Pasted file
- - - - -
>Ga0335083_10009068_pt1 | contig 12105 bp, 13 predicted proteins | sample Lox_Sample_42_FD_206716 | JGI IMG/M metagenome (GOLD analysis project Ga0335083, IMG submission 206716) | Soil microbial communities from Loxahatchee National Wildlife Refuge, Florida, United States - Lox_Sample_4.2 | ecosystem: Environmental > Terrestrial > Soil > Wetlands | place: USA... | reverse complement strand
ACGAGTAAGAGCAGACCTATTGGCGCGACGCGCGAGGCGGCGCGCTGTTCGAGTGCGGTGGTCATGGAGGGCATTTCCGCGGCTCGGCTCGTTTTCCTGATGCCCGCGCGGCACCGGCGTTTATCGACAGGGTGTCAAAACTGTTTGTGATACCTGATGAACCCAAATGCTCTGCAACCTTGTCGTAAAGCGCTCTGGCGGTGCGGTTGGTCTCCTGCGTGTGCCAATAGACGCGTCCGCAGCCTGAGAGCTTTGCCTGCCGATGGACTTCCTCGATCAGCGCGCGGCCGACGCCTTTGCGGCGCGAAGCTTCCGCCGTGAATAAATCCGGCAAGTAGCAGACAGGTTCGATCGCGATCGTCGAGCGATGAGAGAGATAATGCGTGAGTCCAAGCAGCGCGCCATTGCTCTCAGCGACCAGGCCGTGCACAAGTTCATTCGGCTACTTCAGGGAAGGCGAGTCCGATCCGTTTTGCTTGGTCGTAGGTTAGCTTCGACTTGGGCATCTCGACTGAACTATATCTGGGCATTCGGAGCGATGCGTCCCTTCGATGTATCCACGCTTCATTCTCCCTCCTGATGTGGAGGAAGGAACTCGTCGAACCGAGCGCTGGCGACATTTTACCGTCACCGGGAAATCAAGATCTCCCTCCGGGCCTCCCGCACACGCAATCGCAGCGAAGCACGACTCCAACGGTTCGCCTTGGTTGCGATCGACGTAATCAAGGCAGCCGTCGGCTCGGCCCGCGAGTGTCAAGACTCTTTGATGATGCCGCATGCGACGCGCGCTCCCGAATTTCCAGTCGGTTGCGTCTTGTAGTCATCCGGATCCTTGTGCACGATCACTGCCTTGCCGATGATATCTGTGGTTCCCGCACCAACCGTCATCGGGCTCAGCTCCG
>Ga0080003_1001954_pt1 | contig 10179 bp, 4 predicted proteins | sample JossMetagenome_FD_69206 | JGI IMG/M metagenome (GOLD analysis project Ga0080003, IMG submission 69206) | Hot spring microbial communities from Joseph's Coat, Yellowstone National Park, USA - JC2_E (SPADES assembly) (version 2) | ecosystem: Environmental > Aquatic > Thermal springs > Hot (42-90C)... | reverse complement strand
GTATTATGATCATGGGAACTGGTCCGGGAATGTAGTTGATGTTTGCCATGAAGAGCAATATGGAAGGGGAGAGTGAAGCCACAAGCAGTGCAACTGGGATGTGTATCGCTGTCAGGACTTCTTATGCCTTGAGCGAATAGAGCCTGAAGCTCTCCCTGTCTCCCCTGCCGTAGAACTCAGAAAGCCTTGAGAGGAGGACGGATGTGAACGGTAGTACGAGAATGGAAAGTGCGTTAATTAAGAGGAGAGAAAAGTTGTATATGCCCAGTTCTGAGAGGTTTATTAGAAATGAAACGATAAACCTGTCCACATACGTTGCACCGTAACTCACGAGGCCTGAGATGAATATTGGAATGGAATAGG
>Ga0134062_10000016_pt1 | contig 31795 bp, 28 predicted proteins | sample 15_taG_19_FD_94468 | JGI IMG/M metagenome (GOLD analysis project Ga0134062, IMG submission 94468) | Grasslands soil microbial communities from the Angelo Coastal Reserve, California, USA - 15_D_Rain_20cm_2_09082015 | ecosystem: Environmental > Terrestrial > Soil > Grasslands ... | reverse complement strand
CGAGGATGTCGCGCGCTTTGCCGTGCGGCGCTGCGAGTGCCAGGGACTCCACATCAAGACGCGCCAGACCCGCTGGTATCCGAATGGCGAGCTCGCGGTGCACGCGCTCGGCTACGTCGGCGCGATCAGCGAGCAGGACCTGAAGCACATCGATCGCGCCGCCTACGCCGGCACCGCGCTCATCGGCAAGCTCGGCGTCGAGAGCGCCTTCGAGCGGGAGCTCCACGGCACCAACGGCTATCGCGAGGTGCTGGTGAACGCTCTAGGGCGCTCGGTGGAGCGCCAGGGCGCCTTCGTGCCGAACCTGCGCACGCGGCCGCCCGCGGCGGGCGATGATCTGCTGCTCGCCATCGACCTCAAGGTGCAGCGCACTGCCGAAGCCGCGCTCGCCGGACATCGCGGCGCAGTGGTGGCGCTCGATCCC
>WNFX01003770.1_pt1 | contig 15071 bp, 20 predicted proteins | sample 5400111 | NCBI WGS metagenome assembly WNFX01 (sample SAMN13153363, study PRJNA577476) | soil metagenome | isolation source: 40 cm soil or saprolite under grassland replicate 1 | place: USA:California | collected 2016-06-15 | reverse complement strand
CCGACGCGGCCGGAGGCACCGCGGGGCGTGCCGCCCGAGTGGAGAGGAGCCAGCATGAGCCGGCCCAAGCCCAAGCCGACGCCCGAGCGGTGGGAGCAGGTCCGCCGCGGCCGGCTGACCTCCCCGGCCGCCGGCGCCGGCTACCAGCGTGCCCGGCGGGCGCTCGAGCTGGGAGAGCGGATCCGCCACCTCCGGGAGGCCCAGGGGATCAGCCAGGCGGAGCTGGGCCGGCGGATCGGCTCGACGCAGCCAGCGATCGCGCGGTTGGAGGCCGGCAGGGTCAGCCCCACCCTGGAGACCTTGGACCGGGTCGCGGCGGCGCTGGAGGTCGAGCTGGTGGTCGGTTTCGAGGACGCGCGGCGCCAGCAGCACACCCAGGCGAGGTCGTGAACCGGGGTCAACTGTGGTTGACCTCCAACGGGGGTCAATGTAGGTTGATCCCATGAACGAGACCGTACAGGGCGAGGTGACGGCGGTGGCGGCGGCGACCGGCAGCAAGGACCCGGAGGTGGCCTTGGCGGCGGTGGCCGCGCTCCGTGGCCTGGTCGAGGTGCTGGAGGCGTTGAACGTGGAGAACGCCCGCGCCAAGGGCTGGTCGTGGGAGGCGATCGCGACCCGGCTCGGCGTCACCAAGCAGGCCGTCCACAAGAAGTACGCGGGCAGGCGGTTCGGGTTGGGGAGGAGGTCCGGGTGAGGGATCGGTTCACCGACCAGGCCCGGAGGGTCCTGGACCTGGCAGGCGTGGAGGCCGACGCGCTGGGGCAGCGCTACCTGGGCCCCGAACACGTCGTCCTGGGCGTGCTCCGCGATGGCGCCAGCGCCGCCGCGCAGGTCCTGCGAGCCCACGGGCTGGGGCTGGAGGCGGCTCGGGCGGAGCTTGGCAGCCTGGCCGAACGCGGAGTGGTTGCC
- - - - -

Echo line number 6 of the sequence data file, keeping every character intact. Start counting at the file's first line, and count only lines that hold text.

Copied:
CGAGGATGTCGCGCGCTTTGCCGTGCGGCGCTGCGAGTGCCAGGGACTCCACATCAAGACGCGCCAGACCCGCTGGTATCCGAATGGCGAGCTCGCGGTGCACGCGCTCGGCTACGTCGGCGCGATCAGCGAGCAGGACCTGAAGCACATCGATCGCGCCGCCTACGCCGGCACCGCGCTCATCGGCAAGCTCGGCGTCGAGAGCGCCTTCGAGCGGGAGCTCCACGGCACCAACGGCTATCGCGAGGTGCTGGTGAACGCTCTAGGGCGCTCGGTGGAGCGCCAGGGCGCCTTCGTGCCGAACCTGCGCACGCGGCCGCCCGCGGCGGGCGATGATCTGCTGCTCGCCATCGACCTCAAGGTGCAGCGCACTGCCGAAGCCGCGCTCGCCGGACATCGCGGCGCAGTGGTGGCGCTCGATCCC